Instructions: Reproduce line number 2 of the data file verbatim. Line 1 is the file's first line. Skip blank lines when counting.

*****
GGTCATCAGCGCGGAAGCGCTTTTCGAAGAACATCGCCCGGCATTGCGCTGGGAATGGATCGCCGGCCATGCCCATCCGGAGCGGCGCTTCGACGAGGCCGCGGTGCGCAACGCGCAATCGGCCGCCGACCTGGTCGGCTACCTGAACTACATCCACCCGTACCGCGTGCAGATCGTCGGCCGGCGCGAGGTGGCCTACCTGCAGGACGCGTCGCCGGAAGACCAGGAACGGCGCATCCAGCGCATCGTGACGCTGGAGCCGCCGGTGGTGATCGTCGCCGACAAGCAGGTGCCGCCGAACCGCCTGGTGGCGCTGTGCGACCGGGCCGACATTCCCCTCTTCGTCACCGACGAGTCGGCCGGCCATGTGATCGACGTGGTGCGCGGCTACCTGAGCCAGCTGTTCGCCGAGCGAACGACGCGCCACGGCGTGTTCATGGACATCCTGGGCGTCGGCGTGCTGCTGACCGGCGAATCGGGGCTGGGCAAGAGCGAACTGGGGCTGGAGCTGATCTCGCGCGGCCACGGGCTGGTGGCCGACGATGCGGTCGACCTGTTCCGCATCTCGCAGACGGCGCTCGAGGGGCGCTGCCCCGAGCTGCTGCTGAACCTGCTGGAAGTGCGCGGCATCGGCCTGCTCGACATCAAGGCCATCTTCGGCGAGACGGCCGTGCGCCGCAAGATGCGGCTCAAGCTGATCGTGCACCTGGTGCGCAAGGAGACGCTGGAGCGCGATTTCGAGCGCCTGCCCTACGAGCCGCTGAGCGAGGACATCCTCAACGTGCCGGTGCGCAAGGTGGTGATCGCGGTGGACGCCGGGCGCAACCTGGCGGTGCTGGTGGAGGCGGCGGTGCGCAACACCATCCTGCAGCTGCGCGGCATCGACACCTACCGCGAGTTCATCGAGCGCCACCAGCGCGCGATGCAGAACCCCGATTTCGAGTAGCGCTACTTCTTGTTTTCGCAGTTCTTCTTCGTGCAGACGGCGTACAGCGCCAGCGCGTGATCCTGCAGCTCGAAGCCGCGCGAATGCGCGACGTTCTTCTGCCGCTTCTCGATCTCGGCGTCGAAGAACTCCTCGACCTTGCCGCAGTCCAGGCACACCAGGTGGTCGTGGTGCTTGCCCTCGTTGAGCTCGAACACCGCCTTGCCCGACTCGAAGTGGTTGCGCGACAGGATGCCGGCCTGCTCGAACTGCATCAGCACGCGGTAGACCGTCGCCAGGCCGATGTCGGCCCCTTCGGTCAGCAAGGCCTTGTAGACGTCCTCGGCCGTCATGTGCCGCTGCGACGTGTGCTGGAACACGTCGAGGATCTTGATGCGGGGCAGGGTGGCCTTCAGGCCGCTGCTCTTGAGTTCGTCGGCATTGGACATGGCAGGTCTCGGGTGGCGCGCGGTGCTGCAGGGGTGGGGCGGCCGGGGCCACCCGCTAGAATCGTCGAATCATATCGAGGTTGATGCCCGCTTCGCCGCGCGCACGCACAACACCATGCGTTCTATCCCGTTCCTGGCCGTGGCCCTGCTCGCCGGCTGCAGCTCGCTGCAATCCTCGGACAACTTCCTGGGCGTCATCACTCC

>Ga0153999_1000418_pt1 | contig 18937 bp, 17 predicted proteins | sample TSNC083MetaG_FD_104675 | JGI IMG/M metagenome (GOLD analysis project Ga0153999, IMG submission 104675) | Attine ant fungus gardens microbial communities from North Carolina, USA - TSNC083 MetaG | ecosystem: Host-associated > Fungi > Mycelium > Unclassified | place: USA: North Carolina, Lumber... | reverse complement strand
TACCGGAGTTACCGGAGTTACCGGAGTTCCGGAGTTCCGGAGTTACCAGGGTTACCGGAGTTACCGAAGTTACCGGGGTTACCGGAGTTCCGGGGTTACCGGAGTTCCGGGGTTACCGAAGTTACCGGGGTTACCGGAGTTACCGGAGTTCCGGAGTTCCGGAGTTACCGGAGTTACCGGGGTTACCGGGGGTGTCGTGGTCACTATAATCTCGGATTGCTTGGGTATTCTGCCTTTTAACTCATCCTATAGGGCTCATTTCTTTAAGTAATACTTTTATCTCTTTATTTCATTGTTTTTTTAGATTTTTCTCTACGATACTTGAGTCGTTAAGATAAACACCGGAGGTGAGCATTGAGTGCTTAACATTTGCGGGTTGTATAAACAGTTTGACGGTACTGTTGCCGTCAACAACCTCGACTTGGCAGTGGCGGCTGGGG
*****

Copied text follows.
>Ga0153999_1000418_pt1 | contig 18937 bp, 17 predicted proteins | sample TSNC083MetaG_FD_104675 | JGI IMG/M metagenome (GOLD analysis project Ga0153999, IMG submission 104675) | Attine ant fungus gardens microbial communities from North Carolina, USA - TSNC083 MetaG | ecosystem: Host-associated > Fungi > Mycelium > Unclassified | place: USA: North Carolina, Lumber... | reverse complement strand